The persecution of civil society activists and organizations, whether they are fighting for justice and law, or clean and open government, or public health, or a safe environment, or honest elections, it's not just an attack against people we admire, it's an attack against our own fundamental beliefs. So when we defend these great people, we are defending an idea that has been and will remain essential to the success of every democracy. So the stakes are high for us, not just them.
For the United States, supporting civil society groups is a critical part of our work to advance democracy. But it's not the only part. Our national security strategy reaffirms that democratic values are a cornerstone of our foreign policy. Over time, as President Obama has said, America's values have been our best national security asset. I emphasized this point in December and January, when I delivered speeches on human rights and Internet freedom. And it is a guiding principle in every meeting I hold and every country I visit.
My current trip is a good example. I have just come from Ukraine, where I had the opportunity not only to meet with the foreign minister and the president, but with a wonderful group of young, bright Ukrainian students, where I discussed the importance of media freedom, the importance of freedom of assembly, and of human rights. Tonight I will leave for Azerbaijan, where I will meet with youth activists to discuss Internet freedom, and to raise the issue of the two imprisoned bloggers, and to discuss civil liberties. From there I will go to Armenia and Georgia, where I will be similarly raising these issues, and sitting down with leaders from women's groups and other NGOs. This is what we all have to do, day in and day out around the world.
So, let me return to that three-legged stool. Civil society is important for its own sake. But it also helps prop up and stabilize the other legs of the stool, governments and markets. Without the work of civic activists and pluralistic political discourse, governments grow brittle and may even topple. And without consumer advocates, unions, and social organizations that look out for the needs of societies' weakest members, markets can run wild and fail to generate broad-based prosperity.
We see all three legs of the stool as vital to progress in the 21st century. So we will continue raising democracy and human rights issues at the highest levels in our contacts with foreign governments, and we will continue promoting economic openness and competition as a means of spreading broad-based prosperity and shoring up representative governments who know they have to deliver results for democracy.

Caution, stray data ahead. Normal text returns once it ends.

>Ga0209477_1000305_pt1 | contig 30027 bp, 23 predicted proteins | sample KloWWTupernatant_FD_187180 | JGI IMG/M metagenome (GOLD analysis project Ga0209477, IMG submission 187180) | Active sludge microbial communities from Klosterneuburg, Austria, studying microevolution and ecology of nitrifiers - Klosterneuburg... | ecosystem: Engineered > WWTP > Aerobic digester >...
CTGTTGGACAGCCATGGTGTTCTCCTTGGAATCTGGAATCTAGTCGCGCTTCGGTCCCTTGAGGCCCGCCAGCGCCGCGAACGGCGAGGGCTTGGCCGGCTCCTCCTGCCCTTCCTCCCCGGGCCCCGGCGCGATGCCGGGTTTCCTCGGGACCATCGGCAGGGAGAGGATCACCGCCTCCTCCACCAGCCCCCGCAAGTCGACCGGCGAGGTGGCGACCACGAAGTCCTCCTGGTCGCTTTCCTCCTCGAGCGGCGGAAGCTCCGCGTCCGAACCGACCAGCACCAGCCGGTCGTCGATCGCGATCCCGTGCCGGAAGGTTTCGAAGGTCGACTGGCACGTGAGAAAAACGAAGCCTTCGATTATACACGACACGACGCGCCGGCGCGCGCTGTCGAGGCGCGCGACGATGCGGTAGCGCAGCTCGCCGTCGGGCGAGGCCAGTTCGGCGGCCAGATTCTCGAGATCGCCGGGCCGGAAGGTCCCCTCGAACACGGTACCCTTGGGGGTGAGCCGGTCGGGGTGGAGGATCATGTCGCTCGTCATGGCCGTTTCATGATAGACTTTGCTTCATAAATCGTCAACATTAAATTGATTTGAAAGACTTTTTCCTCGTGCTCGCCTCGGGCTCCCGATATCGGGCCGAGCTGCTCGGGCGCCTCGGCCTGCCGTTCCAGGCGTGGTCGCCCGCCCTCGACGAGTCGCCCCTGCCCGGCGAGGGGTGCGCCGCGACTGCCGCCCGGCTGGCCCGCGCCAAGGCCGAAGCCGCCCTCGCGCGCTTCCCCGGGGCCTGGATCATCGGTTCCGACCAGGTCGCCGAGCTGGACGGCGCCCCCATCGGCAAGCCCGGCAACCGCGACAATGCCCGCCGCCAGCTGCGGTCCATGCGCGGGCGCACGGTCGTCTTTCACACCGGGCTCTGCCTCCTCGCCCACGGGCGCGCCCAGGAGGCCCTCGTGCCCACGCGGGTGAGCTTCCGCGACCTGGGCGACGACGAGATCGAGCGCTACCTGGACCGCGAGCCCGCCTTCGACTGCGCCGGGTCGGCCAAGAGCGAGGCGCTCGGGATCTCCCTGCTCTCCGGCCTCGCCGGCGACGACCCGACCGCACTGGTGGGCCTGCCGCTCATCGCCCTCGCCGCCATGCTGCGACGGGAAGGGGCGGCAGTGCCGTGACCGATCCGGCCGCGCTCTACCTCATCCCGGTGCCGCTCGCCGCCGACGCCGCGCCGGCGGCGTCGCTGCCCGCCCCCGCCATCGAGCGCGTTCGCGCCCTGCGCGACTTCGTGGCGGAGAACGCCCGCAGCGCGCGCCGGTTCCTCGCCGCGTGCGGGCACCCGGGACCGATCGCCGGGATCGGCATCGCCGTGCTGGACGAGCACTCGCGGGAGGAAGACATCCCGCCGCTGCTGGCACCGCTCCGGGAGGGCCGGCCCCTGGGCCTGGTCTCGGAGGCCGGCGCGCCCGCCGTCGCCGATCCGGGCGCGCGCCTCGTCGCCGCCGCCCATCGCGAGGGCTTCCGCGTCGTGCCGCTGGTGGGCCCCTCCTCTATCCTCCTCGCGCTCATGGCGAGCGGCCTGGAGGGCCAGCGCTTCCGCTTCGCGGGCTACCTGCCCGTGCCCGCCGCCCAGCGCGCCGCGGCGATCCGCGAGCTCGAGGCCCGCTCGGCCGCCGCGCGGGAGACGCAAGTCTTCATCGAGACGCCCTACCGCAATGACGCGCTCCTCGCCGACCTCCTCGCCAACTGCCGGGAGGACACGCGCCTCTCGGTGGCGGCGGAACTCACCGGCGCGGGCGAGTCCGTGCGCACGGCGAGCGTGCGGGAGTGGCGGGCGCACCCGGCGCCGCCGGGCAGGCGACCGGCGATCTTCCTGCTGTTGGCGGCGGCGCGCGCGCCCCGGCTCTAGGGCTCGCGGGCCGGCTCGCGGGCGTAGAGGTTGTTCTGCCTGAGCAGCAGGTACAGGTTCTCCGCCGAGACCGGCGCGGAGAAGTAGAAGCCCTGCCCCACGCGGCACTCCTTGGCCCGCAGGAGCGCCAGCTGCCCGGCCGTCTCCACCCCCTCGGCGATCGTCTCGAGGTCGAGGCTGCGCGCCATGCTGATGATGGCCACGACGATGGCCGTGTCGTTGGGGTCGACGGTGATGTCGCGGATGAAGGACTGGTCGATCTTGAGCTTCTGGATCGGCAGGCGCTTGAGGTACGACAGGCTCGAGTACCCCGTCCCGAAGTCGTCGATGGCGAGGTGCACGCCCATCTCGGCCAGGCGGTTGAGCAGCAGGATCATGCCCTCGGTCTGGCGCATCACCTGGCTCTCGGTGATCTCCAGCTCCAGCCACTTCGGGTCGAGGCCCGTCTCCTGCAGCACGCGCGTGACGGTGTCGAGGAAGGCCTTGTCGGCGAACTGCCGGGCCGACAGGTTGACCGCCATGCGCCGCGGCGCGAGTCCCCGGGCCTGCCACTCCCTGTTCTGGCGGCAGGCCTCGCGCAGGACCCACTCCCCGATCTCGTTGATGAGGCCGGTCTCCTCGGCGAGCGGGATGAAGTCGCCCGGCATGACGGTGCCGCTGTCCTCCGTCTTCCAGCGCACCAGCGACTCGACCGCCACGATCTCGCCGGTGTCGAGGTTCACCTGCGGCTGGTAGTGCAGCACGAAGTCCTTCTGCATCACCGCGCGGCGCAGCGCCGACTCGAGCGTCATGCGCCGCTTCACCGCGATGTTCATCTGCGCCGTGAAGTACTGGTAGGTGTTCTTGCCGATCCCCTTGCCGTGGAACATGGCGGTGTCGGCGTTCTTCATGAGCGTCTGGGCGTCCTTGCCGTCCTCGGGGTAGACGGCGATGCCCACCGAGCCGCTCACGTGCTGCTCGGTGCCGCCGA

But we also believe that the principles that bring us here together represent humanity's brightest hope for a better future. As Foreign Minister Geremek wrote in his invitation to the inaugural meeting of the Community of Democracies 10 years ago, "Regardless of the problems inseparably associated with democracy, it is a system which best fulfills the aspirations of individuals, societies, and entire peoples, and most fully satisfies their needs of development, empowerment, and creativity."
So, ultimately, our work on these issues is about the type of future we want to leave to our children and grandchildren. And anyone who doubts this should look at Poland. The world we live in is more open, more secure, and more prosperous because of individuals like Lech Walesa, Adam Michnik, others who worked through the solidarity movement to improve conditions in their own country, and who stand for freedom and democracy.
I think often about the role of journalists. Journalists are under tremendous pressure. But a journalist like Jerzy Turowicz, a son of Krakow, asked tough questions that challenged Poland to do better. And Pope John Paul II, who, as Stalin would have noted, had no battalions, marshaled moral authority that was as strong as any army. We all have inherited that legacy of courage. It is now up to us.
Every Fourth of July Americans affirm their belief that all human beings are created equal, that we are endowed by our creator with unalienable rights: life, liberty, and the pursuit of happiness. Today, as a community of democracies, let us make it our mission to secure those rights. We owe it to our forebears, and we owe it to future generations to continue the fight for these ideals.
Thank you all very much.